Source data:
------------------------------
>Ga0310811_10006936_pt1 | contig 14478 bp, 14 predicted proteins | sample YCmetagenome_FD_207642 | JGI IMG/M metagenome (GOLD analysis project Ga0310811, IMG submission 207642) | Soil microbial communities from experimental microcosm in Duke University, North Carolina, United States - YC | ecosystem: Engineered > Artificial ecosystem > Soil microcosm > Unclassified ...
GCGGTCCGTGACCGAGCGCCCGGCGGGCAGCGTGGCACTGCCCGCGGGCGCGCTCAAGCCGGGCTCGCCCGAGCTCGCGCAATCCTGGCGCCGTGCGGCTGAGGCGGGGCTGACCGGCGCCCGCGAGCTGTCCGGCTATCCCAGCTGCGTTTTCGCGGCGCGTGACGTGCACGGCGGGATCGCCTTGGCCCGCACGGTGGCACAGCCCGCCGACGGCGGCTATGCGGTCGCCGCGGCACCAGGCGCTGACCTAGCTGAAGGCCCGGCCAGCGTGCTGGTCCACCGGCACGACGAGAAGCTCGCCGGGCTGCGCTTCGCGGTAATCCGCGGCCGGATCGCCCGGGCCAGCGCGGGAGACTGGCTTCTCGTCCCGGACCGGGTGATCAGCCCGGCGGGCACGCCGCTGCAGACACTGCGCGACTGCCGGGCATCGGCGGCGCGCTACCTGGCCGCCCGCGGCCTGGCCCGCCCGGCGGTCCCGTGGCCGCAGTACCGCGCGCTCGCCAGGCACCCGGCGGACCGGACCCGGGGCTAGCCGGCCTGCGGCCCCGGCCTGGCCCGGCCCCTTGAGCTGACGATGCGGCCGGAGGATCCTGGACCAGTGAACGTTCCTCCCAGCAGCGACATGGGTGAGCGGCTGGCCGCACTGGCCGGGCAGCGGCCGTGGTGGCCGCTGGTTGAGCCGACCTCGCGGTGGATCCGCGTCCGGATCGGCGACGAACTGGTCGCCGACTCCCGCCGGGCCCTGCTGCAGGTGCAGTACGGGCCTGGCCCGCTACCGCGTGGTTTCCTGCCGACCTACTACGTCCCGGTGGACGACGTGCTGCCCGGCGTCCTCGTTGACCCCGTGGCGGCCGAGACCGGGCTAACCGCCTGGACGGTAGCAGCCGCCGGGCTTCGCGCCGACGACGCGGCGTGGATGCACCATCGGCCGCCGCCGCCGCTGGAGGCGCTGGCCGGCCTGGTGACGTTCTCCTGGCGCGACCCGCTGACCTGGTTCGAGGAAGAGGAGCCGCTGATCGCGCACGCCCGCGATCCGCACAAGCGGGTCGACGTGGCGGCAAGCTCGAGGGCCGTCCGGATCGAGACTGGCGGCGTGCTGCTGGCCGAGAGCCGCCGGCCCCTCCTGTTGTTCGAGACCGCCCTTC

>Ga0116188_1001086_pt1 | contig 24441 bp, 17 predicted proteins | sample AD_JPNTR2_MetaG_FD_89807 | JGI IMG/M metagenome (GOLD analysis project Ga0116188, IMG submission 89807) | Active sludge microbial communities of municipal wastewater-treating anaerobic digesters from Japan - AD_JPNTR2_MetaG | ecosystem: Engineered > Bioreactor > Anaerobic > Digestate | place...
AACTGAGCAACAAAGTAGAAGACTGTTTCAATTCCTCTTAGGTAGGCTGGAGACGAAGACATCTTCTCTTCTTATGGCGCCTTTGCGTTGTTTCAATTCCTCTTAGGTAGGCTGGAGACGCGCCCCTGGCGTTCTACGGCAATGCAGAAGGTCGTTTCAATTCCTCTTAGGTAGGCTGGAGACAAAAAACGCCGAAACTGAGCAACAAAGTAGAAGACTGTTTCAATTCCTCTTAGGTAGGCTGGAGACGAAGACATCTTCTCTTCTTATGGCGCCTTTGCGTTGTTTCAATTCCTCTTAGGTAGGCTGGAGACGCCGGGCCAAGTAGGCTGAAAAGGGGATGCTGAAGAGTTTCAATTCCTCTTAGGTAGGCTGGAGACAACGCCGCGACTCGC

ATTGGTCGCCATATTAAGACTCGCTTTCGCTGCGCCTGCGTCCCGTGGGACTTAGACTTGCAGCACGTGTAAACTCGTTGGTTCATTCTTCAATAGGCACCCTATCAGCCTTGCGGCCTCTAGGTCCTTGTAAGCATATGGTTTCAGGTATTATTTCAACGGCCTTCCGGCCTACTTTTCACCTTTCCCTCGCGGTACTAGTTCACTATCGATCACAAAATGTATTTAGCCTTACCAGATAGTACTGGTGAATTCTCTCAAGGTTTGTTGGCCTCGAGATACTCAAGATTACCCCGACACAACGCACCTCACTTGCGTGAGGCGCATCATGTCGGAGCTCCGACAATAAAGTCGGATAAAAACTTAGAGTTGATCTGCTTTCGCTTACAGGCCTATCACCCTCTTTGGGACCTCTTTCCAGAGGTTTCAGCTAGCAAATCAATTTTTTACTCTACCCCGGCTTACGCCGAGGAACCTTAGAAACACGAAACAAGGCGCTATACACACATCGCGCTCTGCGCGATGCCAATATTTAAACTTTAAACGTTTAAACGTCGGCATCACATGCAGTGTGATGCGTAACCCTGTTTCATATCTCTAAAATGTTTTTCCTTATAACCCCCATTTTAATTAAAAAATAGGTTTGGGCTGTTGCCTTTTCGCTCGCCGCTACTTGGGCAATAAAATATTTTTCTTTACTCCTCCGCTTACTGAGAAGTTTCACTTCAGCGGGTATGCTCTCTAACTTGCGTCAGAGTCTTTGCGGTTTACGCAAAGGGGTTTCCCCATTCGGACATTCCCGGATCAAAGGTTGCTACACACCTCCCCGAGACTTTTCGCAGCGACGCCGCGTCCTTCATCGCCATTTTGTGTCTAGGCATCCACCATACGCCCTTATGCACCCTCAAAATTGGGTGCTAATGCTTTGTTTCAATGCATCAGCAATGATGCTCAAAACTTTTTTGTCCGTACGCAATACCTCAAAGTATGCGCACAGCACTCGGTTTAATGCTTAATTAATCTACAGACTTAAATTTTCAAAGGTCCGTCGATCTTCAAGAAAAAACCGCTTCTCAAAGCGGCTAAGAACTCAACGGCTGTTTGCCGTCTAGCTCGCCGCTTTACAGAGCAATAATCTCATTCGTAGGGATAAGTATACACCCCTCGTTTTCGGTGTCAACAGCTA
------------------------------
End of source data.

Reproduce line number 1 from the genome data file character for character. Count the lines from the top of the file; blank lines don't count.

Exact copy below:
>Ga0310811_10006936_pt1 | contig 14478 bp, 14 predicted proteins | sample YCmetagenome_FD_207642 | JGI IMG/M metagenome (GOLD analysis project Ga0310811, IMG submission 207642) | Soil microbial communities from experimental microcosm in Duke University, North Carolina, United States - YC | ecosystem: Engineered > Artificial ecosystem > Soil microcosm > Unclassified ...